This week brings the first batch of reviews of Season 4 of Colorverse inks and more peeks at the new Karas Starliner and Galaxie pens. The Stifflexible notebooks have been revamped and improved and Bob at My Pen Needs Ink takes the new edition through its paces.

Pens:

Ink:

Pencils:

Notebooks & Paper:

Art & Creativity:

Other Interesting Things:

Ink Review: Nagasawa Kobe Sannomiya

Review by Tina Koyama

I had never heard of Nagasawa, a stationery store in Kobe, Japan, but when I saw the bottle design for the Nagasawa Pen Style Inks on JetPens, I instantly thought, “Sailor.” Sure enough, the inks were developed by Sailor (one of Japan’s “top three” fountain pen manufacturers, along with Pilot and Platinum), and as a devotee of everything Sailor, I had to try some.

Choosing among the Nagasawa line’s 26 colors took lengthy hemming and hawing, but I managed to make relatively objective choices based on what was missing from my Sailor Shikiori collection (formerly called the Jentle line, which came in bottles that look identical to Nagasawa bottles but nothing like the current Shikiori bottles. Got that?).

While we’re talking about bottles, I noticed that the Nagasawa inks do not come with the little basket thingie inside the neck that is supposed to make it easier to fill certain pens. I always syringe-fill my pens and always have, so I don’t miss the basket thingie, which just gets in the way.

Now, on to today’s ink. Sannomiya, which means “panse” (that’s how it’s spelled on the box label, but I assume it’s the flower pansy), is a bright, cheerful violet. The closest hues I found in my collection are Iroshizuku Murasaki-Shikibu (slightly cooler), Sailor Jentle Shigure (much darker and cooler) and Diamine Majestic Purple (warmer). I filled one of my broadest-nibbed pens with Sannomiya, and I love the rich hue.

One reason I favor Sailor inks is that they are fast-drying (essential for this lefty), and the Nagasawa inks follow suit. I didn’t test for specific drying times, but writing relatively carefully, I didn’t smudge the page written on Tomoe River paper. (Mind you, I was writing this sample more slowly than I normally do, but I’ve also been writing with it in my Leuchtturm 1917 journal at my normal pace, and I’ve smudged only a couple of times – not bad at all, for me.)

Unlike most fountain pen users, who probably prefer their inks to be more waterproof than water-soluble, I look for inks that make an interesting smear when washed lightly with water because I enjoy sketching with fountain pens, too, and using the wash for shading. This is another reason I favor Sailor’s formula – the washes are often surprising and complex. I see hints of both pink and blue in Sannomiya – the wash is not just a diluted version of the full-strength ink. (However, you’ll see in another ink I review later that not all Kobe inks are as complex.)

Sannomiya is a lovely purple that I enjoy both writing and sketching with.


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DISCLAIMER: The items included in this review were provided free of charge by JetPens for the purpose of review. Please see the About page for more details.

In memory: Jim Rouse

In memory: Jim Rouse

When I started collecting fountain pens and attending pen shows, people told me it would be the community that would keep me coming back to the hobby and the events again and again. I’ve met many people online through the hobby that have changed my life in their own way but what has been the most amazing discovery is  the vast array of people I’ve met at pen shows.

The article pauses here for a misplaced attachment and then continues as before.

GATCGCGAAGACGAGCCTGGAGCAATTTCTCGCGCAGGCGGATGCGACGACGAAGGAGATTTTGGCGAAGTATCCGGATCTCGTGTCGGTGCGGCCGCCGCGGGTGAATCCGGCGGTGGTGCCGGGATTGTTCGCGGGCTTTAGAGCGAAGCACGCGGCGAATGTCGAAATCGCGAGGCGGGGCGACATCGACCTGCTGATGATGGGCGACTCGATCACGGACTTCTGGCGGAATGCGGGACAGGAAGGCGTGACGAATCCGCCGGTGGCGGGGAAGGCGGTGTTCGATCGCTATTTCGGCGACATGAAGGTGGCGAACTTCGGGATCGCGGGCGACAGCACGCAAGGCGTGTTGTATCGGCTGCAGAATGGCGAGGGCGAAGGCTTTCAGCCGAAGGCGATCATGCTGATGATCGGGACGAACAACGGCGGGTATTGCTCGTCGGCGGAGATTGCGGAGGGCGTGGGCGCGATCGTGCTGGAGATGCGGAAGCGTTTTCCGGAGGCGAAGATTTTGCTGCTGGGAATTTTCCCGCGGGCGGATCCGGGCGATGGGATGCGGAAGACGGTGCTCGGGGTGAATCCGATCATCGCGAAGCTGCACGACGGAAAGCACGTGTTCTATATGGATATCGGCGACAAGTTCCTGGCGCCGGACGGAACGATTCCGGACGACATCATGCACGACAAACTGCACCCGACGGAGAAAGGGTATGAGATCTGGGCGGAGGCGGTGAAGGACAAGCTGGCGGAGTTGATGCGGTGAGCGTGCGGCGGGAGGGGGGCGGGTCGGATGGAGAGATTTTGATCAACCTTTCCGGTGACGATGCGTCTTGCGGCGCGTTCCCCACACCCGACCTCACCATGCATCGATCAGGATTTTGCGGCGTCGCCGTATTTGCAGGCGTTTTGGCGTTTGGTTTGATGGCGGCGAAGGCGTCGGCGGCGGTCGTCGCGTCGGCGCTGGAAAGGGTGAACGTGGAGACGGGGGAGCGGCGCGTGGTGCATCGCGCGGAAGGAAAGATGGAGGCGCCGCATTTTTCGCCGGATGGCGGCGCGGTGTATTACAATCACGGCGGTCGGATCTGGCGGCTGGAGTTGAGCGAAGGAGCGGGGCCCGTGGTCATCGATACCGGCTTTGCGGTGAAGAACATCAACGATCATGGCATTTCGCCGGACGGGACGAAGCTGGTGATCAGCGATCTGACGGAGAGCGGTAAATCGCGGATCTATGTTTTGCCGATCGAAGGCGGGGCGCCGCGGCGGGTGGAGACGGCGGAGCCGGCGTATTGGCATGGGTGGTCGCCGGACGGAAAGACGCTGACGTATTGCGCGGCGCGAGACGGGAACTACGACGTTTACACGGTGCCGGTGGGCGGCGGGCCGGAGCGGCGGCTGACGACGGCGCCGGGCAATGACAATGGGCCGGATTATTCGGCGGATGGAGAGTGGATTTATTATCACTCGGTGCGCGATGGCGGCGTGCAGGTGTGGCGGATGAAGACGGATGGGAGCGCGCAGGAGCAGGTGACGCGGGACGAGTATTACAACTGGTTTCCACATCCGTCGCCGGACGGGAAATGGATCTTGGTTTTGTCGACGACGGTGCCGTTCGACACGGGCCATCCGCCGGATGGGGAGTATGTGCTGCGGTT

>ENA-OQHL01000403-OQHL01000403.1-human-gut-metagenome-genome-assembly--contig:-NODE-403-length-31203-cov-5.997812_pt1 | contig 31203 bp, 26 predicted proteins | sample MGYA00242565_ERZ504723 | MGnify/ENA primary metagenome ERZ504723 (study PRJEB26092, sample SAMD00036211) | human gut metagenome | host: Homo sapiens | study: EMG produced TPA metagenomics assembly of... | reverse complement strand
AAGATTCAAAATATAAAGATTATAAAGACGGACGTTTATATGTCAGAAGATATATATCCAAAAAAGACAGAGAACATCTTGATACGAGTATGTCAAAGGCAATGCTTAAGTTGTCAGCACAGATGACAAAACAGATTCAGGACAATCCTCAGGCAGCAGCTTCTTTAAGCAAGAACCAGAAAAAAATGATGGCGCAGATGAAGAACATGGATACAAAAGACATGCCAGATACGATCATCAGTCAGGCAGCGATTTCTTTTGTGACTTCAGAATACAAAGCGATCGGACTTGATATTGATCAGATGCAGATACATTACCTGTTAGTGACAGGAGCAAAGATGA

What no one warned me about was how many people I would also have to say good-bye to.

Yesterday, the pen community lost one of its favorite diamonds-in-the-rough, Jim Rouse.

While I cannot accurately recount his full professional history in the pen community, I know he worked for decades with Bert Oser before he took on the job as nibmeister at Franklin-Christoph. He once told me his whole pen history, complete with anecdotes about his beloved family, and despite copious amounts of post-pen show food and alcohol, I recall all the details clearly.

Jim was a charmer and a friend to everyone who came up to the Franklin-Christoph table at a pen show, from the youngest child to the oldest pen collector. He was talented, with just the right amount of sass, and he will be missed.

I never thought pens (and pen shows) would teach me to treasure ever moment of life so much. Hug your favorite your nibmeister (or pen repairperson, vintage dealer, Black Pen Society Member, or pen community illuminati, et al)*. You never know when it might be your last chance.

*Remember to ask before touching any pens or people. Its just good pen show etiquette.

Giveaway: MiGoals 2018 Diary

Giveaway: MiGoals 2018 Diary

Earlier this week, I reviewed the amazing MiGoals 2018 Diary and now we have one to giveaway to you. This one. Brand new. Black softcover fabric cover. Still wrapped in plastic waiting for all your brilliance, class schedules, business meetings, coffee meetings or whatever you have planned for the next six months.

Blow. Your. Mind. Or walk your dog. But write it down. Get it done. And say thanks to MiGoals.

TO ENTER: Tell me one goal you would like to accomplish in the remainder of 2018. Big or little. Run a 5K. Clean out that closet. Be nicer to your sister.  Leave you goal in the comments below. On the blog. Nowhere else. Do it once. Use your real email address. Do it by Wednesday night.

FINE PRINT: All entries must be submitted by 10pm CST on Wednesday, July 18, 2018. All entries must be submitted in the comments at wellappointeddesk.com, not Twitter, Tumblr or Facebook, okay? Winner will be announced on Thursday. Winner will be selected by random number generator from entries that played by the rules (see above). Please include your actual email address in the comment form so that I can contact you if you win. I will not save email addresses or sell them to anyone — pinky swear. If winner does not respond within 7 days, I will draw a new giveaway winner. Shipping via USPS first class is covered. Additional shipping options or insurance will have to be paid by the winner. We are generous but we’re not made of money. US and APO/AFO only, sorry.